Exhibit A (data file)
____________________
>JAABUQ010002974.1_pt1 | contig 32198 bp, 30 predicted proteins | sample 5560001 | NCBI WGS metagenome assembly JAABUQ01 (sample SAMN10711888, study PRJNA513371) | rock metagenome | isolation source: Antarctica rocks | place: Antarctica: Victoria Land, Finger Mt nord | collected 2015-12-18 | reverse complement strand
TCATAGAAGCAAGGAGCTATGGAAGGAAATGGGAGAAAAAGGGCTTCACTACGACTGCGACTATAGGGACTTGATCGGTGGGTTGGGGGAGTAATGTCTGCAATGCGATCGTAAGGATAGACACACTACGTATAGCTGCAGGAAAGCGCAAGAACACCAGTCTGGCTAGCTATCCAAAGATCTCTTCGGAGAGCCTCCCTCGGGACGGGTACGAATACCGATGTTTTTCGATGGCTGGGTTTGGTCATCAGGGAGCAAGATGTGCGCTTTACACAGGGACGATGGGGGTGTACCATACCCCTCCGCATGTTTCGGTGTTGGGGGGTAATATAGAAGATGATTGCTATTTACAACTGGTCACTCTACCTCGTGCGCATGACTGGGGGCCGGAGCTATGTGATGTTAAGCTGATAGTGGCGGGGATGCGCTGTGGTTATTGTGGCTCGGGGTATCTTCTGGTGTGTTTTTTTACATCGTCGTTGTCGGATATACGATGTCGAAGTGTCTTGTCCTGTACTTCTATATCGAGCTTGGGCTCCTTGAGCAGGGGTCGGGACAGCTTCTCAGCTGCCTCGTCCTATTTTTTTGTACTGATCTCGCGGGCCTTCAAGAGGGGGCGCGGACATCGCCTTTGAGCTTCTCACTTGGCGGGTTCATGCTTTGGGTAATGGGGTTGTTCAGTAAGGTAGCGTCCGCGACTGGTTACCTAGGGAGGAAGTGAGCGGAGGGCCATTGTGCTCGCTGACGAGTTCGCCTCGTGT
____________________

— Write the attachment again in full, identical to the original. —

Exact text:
>JAABUQ010002974.1_pt1 | contig 32198 bp, 30 predicted proteins | sample 5560001 | NCBI WGS metagenome assembly JAABUQ01 (sample SAMN10711888, study PRJNA513371) | rock metagenome | isolation source: Antarctica rocks | place: Antarctica: Victoria Land, Finger Mt nord | collected 2015-12-18 | reverse complement strand
TCATAGAAGCAAGGAGCTATGGAAGGAAATGGGAGAAAAAGGGCTTCACTACGACTGCGACTATAGGGACTTGATCGGTGGGTTGGGGGAGTAATGTCTGCAATGCGATCGTAAGGATAGACACACTACGTATAGCTGCAGGAAAGCGCAAGAACACCAGTCTGGCTAGCTATCCAAAGATCTCTTCGGAGAGCCTCCCTCGGGACGGGTACGAATACCGATGTTTTTCGATGGCTGGGTTTGGTCATCAGGGAGCAAGATGTGCGCTTTACACAGGGACGATGGGGGTGTACCATACCCCTCCGCATGTTTCGGTGTTGGGGGGTAATATAGAAGATGATTGCTATTTACAACTGGTCACTCTACCTCGTGCGCATGACTGGGGGCCGGAGCTATGTGATGTTAAGCTGATAGTGGCGGGGATGCGCTGTGGTTATTGTGGCTCGGGGTATCTTCTGGTGTGTTTTTTTACATCGTCGTTGTCGGATATACGATGTCGAAGTGTCTTGTCCTGTACTTCTATATCGAGCTTGGGCTCCTTGAGCAGGGGTCGGGACAGCTTCTCAGCTGCCTCGTCCTATTTTTTTGTACTGATCTCGCGGGCCTTCAAGAGGGGGCGCGGACATCGCCTTTGAGCTTCTCACTTGGCGGGTTCATGCTTTGGGTAATGGGGTTGTTCAGTAAGGTAGCGTCCGCGACTGGTTACCTAGGGAGGAAGTGAGCGGAGGGCCATTGTGCTCGCTGACGAGTTCGCCTCGTGT